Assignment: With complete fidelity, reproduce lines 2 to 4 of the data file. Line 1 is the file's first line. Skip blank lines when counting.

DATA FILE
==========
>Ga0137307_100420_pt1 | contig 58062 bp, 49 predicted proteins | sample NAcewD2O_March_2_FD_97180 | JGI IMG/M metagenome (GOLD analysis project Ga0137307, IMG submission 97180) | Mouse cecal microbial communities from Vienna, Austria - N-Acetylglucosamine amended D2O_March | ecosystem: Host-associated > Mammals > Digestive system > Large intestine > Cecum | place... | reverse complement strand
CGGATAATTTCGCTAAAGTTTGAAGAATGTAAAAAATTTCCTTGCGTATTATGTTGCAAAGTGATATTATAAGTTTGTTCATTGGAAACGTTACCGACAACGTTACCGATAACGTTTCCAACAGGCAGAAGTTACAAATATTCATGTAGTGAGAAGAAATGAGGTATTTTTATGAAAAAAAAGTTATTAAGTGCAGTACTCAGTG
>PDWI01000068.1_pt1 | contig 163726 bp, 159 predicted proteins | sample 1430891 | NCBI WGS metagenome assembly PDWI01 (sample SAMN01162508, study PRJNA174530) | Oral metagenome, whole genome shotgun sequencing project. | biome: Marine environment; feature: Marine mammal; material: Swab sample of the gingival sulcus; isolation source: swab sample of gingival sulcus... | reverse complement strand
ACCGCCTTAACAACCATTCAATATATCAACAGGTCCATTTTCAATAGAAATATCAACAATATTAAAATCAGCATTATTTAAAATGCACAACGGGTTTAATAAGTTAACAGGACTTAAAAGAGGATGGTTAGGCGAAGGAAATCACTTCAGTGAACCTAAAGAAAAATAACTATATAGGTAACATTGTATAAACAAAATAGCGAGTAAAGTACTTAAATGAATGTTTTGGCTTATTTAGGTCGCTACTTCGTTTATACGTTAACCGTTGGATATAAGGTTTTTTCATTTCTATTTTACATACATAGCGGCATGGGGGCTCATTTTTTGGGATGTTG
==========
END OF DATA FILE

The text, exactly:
CGGATAATTTCGCTAAAGTTTGAAGAATGTAAAAAATTTCCTTGCGTATTATGTTGCAAAGTGATATTATAAGTTTGTTCATTGGAAACGTTACCGACAACGTTACCGATAACGTTTCCAACAGGCAGAAGTTACAAATATTCATGTAGTGAGAAGAAATGAGGTATTTTTATGAAAAAAAAGTTATTAAGTGCAGTACTCAGTG
>PDWI01000068.1_pt1 | contig 163726 bp, 159 predicted proteins | sample 1430891 | NCBI WGS metagenome assembly PDWI01 (sample SAMN01162508, study PRJNA174530) | Oral metagenome, whole genome shotgun sequencing project. | biome: Marine environment; feature: Marine mammal; material: Swab sample of the gingival sulcus; isolation source: swab sample of gingival sulcus... | reverse complement strand
ACCGCCTTAACAACCATTCAATATATCAACAGGTCCATTTTCAATAGAAATATCAACAATATTAAAATCAGCATTATTTAAAATGCACAACGGGTTTAATAAGTTAACAGGACTTAAAAGAGGATGGTTAGGCGAAGGAAATCACTTCAGTGAACCTAAAGAAAAATAACTATATAGGTAACATTGTATAAACAAAATAGCGAGTAAAGTACTTAAATGAATGTTTTGGCTTATTTAGGTCGCTACTTCGTTTATACGTTAACCGTTGGATATAAGGTTTTTTCATTTCTATTTTACATACATAGCGGCATGGGGGCTCATTTTTTGGGATGTTG